Syllabus and general information for MC97: Compiler Design (Spring 1997)
MC97 attempts to draw together the theory and practice of compiler
construction. Much of the material will have a strong theoretical
foundation. However, with the exception of the last couple topics
(due to time constraints), this material will serve as the basis for
compiler-writing projects. Topics include lexical and syntactic
analysis, naive code generation, data-flow analysis, register
allocation and assignment, suppression of partial redundancies, and
I will be available in my office (OHS 303) on Mondays from 1:30 to
2:20, on Tuesdays and Thursdays from 10:30 to 11:20, on Wednesdays
from 9:00 to 9:50, and by appointment. You may send me electronic mail at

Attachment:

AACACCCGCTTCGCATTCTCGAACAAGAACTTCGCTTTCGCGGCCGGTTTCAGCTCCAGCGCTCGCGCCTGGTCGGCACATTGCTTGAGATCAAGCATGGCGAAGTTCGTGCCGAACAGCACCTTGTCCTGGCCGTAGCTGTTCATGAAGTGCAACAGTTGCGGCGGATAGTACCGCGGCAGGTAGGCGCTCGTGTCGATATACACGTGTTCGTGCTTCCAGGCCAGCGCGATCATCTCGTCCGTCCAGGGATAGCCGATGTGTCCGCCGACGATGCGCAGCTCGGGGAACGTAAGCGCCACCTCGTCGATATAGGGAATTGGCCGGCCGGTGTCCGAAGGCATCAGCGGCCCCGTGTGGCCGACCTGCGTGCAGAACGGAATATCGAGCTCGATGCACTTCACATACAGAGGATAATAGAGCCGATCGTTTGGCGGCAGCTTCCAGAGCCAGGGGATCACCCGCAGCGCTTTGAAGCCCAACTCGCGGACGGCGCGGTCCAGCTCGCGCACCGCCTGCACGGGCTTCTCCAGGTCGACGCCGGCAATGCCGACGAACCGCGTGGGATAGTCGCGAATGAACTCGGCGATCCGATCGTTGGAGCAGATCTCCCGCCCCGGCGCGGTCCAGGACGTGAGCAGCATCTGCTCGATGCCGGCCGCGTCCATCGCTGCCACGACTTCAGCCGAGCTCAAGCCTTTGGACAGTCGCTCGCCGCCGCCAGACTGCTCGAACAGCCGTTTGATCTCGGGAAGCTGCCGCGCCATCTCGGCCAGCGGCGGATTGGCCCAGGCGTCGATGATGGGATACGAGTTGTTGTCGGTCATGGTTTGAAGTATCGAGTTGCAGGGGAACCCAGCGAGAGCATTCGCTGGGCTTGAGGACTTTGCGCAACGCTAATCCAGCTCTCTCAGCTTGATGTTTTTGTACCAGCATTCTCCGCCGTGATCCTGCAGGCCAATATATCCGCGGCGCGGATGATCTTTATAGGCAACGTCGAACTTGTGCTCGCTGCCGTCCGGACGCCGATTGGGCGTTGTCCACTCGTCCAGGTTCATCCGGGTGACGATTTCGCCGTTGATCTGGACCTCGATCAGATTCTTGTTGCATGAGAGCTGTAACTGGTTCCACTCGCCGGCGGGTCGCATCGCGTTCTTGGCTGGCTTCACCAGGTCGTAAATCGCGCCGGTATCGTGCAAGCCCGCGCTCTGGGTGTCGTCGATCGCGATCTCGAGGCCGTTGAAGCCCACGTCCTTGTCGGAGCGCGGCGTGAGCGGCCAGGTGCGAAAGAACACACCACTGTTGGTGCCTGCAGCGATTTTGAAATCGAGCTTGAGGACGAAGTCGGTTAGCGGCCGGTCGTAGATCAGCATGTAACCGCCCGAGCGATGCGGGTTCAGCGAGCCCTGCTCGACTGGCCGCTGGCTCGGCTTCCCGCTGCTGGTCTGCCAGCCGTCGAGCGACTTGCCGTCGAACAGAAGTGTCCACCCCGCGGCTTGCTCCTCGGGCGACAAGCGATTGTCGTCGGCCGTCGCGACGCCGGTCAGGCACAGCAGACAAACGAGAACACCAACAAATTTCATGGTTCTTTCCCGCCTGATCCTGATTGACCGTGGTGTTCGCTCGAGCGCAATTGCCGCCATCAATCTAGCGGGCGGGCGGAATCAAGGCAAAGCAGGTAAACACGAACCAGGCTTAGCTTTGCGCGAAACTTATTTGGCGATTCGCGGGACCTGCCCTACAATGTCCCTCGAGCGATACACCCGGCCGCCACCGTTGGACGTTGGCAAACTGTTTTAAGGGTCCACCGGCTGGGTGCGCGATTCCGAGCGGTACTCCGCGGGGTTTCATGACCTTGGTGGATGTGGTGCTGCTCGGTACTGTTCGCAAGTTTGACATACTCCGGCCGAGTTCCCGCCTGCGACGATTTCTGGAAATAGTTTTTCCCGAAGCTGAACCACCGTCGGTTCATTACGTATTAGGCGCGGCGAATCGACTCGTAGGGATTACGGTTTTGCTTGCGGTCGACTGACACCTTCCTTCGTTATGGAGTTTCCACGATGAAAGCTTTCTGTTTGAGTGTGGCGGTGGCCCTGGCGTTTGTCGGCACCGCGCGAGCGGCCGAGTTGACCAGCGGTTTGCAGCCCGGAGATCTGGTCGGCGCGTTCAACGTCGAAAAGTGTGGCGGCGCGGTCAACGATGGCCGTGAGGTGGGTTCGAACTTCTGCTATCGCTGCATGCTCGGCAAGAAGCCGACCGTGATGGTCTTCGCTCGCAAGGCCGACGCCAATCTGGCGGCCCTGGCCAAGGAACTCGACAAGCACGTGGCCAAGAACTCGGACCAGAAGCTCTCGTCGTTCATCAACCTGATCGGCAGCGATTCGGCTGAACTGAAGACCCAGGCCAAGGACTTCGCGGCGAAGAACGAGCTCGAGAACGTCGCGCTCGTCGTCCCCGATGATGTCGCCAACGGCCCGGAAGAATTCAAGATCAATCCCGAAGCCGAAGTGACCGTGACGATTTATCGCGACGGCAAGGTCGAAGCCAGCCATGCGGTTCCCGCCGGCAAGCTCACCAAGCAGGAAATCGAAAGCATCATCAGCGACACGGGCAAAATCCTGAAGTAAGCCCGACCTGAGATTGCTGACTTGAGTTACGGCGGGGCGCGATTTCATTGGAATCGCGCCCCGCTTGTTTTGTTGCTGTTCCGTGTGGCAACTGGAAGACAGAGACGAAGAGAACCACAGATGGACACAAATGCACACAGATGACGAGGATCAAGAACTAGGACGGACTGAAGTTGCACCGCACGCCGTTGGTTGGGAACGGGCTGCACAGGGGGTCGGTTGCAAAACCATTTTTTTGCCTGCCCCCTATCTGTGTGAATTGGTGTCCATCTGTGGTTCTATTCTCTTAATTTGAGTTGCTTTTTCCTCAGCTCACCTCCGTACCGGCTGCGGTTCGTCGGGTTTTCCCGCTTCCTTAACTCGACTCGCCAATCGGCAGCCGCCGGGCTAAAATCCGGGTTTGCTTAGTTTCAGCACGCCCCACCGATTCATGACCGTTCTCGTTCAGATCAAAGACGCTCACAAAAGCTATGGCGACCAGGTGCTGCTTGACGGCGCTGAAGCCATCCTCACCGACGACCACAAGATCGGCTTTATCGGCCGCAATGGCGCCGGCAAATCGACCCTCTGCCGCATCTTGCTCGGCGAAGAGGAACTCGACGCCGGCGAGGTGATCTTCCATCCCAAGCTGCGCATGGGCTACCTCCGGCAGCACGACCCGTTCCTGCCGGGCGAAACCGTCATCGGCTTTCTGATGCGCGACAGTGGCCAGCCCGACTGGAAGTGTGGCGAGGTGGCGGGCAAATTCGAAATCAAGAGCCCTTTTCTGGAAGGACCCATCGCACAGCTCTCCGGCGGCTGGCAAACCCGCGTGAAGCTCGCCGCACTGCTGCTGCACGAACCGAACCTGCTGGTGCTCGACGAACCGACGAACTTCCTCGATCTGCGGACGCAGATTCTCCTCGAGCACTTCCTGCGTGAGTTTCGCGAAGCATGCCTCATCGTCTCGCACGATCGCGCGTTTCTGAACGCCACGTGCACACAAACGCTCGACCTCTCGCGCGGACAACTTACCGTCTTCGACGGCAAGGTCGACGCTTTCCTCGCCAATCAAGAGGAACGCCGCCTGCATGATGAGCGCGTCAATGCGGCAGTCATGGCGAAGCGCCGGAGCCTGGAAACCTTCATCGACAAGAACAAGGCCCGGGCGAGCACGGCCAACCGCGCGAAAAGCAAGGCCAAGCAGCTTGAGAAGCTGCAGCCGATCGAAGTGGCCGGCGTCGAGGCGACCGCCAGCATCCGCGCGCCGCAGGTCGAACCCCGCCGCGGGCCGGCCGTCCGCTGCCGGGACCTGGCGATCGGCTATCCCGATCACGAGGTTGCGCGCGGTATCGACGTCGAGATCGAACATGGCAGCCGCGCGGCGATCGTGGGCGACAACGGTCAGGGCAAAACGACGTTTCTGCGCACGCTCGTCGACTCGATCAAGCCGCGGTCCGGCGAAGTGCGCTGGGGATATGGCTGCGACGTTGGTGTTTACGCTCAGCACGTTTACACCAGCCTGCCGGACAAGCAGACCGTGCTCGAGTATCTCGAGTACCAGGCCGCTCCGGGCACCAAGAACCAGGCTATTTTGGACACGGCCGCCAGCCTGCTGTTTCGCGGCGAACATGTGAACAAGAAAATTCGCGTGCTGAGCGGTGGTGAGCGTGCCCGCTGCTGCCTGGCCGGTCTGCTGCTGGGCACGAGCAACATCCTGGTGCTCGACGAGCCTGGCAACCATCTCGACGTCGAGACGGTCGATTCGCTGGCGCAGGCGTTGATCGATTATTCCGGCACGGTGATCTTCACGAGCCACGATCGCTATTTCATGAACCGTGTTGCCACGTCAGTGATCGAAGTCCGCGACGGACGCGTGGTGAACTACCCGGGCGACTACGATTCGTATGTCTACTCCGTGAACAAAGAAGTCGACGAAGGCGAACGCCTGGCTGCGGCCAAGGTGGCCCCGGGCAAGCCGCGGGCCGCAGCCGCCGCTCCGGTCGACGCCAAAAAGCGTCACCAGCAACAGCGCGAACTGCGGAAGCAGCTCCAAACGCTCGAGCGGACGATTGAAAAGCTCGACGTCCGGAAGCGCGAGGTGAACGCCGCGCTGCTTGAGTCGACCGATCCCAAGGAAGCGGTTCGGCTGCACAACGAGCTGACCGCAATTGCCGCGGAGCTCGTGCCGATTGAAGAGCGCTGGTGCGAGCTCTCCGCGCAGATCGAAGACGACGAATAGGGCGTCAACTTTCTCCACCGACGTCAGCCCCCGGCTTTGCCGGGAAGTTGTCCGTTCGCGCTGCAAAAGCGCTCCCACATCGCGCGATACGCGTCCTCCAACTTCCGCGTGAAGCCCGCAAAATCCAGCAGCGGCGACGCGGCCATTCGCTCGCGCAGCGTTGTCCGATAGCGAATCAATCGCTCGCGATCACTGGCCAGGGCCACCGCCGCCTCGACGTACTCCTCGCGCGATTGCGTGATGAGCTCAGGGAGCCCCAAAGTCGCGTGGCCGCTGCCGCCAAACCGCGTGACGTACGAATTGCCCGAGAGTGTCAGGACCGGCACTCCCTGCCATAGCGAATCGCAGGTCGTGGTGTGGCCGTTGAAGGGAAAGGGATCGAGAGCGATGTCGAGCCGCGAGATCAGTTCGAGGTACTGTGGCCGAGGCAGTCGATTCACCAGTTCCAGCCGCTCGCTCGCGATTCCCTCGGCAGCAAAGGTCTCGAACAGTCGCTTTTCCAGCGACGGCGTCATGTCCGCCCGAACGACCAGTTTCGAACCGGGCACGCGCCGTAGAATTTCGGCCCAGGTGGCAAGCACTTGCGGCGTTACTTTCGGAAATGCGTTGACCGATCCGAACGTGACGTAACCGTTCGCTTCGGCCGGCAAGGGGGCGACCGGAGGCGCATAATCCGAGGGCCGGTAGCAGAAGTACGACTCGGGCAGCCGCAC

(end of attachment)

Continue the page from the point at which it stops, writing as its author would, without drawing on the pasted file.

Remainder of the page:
email@example.com or call me at extension
7466. I'll try to put any temporary updates to my office hours on my
web page and any long-term updates on my
on-line schedule, so check
there if in doubt.
World Wide Web
All course handouts will be available through my World Wide Web page,
and some supplementary materials such as code to use as a starting
point in assignments may be available there as well. The URL for this
course is http://www.gac.edu/~max/courses/S97/MC97/.
MC97 draws heavily on MC55, MC87, and MC48. Some notions from MC57
and MC36 also crop up. You're expected to be able to program. Since
the compiler-building tools and pre-existing code modules I supply
will be centered around the Java programming language, the path of
least resistance will probably be to learn that language as we go if
you don't already know it. On the other hand, there are comparable
compiler-building tools centered around other langauges (including in
particular C/C++), so if you would rather use another language, that's
fine too, you'll just have a little less of a support network. In
fact, I'll glady accept labs written in any programming language: